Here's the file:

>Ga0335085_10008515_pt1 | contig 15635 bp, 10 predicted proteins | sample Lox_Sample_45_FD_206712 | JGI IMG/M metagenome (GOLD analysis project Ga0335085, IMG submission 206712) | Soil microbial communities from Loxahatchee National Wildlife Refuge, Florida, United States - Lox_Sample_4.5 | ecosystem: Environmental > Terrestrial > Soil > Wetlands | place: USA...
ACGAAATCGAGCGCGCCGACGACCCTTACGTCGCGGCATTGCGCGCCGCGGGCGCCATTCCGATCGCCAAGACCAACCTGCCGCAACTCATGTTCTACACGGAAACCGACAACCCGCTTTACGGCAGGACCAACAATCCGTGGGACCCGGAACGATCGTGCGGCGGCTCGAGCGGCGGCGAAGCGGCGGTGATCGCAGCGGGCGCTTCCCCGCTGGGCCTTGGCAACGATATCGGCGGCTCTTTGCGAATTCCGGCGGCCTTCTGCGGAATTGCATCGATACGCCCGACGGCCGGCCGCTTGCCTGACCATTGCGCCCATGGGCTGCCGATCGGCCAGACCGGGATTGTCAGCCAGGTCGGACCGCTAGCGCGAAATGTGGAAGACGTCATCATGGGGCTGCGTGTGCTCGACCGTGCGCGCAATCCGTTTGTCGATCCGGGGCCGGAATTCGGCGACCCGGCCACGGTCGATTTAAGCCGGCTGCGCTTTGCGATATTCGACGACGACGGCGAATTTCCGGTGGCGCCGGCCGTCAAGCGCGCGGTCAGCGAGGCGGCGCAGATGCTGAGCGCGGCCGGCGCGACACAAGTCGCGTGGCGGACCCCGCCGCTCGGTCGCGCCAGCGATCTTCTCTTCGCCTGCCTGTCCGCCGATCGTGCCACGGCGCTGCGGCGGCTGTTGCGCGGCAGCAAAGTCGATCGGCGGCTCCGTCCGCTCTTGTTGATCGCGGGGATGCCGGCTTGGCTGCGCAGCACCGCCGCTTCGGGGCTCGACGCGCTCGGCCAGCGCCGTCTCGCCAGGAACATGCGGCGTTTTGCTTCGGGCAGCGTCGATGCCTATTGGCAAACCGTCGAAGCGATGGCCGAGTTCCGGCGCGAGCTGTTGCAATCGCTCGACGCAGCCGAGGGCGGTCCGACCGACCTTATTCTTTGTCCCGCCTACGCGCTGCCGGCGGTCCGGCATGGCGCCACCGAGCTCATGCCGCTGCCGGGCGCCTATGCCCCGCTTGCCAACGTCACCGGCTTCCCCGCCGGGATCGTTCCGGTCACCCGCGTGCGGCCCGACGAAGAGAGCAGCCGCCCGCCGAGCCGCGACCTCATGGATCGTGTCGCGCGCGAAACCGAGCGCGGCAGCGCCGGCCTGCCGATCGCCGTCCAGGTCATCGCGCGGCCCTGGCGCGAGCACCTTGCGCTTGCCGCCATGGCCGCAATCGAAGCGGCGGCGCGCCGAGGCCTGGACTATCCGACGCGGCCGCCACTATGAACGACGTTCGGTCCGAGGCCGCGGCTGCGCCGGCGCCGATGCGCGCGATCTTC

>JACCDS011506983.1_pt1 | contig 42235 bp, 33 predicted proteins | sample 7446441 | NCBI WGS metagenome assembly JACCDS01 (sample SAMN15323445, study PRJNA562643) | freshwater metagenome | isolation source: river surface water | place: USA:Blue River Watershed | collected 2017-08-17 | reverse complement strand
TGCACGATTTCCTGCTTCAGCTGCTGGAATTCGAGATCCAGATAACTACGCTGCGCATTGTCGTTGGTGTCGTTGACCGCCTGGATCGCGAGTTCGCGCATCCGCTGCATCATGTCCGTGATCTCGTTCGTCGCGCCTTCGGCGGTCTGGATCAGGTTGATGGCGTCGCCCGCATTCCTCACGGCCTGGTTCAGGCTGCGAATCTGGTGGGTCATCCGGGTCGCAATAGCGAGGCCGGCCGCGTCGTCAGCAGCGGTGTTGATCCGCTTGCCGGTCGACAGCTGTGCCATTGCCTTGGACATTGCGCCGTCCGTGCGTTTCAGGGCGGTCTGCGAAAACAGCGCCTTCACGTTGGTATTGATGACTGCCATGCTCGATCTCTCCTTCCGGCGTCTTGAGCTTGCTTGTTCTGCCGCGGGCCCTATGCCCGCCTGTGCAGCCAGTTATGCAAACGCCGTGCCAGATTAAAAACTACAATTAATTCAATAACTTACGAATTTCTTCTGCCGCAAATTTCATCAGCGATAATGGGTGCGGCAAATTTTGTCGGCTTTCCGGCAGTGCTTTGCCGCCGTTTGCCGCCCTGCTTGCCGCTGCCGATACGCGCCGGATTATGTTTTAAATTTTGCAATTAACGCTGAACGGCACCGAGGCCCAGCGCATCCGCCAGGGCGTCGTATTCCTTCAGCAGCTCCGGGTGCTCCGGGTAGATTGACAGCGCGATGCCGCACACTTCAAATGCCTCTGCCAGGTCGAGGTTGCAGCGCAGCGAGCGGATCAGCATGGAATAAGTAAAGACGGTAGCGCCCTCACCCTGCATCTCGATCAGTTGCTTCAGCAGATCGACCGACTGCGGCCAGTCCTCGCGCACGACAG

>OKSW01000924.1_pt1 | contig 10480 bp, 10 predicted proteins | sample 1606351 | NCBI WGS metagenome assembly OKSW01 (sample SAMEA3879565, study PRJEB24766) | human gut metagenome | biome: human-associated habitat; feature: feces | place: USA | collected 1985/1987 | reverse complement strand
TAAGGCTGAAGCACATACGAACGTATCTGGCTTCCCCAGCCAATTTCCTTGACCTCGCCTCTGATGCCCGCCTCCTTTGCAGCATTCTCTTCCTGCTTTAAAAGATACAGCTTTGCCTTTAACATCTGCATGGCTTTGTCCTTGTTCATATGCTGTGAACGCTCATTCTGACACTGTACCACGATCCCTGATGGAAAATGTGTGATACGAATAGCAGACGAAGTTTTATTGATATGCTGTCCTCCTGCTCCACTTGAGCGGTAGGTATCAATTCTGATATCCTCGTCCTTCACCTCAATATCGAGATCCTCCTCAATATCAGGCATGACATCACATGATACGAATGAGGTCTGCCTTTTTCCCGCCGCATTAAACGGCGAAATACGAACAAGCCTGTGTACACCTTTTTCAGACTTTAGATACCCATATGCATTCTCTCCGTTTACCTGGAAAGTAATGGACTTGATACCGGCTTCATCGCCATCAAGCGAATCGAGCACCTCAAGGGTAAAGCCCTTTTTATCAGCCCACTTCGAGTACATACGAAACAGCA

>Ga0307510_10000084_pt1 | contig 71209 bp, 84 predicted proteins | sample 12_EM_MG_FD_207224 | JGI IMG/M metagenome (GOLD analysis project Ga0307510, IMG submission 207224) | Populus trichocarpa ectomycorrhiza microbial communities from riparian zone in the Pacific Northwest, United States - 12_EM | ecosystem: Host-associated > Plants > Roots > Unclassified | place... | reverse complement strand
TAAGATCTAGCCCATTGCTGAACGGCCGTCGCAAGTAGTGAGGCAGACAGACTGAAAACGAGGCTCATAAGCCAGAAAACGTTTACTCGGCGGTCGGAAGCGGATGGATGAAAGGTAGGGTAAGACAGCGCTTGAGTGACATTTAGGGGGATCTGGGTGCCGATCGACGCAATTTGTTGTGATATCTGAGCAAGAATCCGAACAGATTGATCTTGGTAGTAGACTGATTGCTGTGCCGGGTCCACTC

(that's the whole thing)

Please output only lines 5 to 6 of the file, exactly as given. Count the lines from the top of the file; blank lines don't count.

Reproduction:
>OKSW01000924.1_pt1 | contig 10480 bp, 10 predicted proteins | sample 1606351 | NCBI WGS metagenome assembly OKSW01 (sample SAMEA3879565, study PRJEB24766) | human gut metagenome | biome: human-associated habitat; feature: feces | place: USA | collected 1985/1987 | reverse complement strand
TAAGGCTGAAGCACATACGAACGTATCTGGCTTCCCCAGCCAATTTCCTTGACCTCGCCTCTGATGCCCGCCTCCTTTGCAGCATTCTCTTCCTGCTTTAAAAGATACAGCTTTGCCTTTAACATCTGCATGGCTTTGTCCTTGTTCATATGCTGTGAACGCTCATTCTGACACTGTACCACGATCCCTGATGGAAAATGTGTGATACGAATAGCAGACGAAGTTTTATTGATATGCTGTCCTCCTGCTCCACTTGAGCGGTAGGTATCAATTCTGATATCCTCGTCCTTCACCTCAATATCGAGATCCTCCTCAATATCAGGCATGACATCACATGATACGAATGAGGTCTGCCTTTTTCCCGCCGCATTAAACGGCGAAATACGAACAAGCCTGTGTACACCTTTTTCAGACTTTAGATACCCATATGCATTCTCTCCGTTTACCTGGAAAGTAATGGACTTGATACCGGCTTCATCGCCATCAAGCGAATCGAGCACCTCAAGGGTAAAGCCCTTTTTATCAGCCCACTTCGAGTACATACGAAACAGCA